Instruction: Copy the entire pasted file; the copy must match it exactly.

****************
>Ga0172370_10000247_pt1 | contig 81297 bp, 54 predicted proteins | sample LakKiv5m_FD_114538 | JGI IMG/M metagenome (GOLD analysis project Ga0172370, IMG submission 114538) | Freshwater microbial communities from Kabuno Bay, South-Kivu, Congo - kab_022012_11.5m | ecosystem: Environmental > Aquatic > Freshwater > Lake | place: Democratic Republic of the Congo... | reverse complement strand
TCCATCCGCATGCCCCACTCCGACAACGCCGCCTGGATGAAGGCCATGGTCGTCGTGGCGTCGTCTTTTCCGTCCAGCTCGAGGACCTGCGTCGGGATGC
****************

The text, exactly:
>Ga0172370_10000247_pt1 | contig 81297 bp, 54 predicted proteins | sample LakKiv5m_FD_114538 | JGI IMG/M metagenome (GOLD analysis project Ga0172370, IMG submission 114538) | Freshwater microbial communities from Kabuno Bay, South-Kivu, Congo - kab_022012_11.5m | ecosystem: Environmental > Aquatic > Freshwater > Lake | place: Democratic Republic of the Congo... | reverse complement strand
TCCATCCGCATGCCCCACTCCGACAACGCCGCCTGGATGAAGGCCATGGTCGTCGTGGCGTCGTCTTTTCCGTCCAGCTCGAGGACCTGCGTCGGGATGC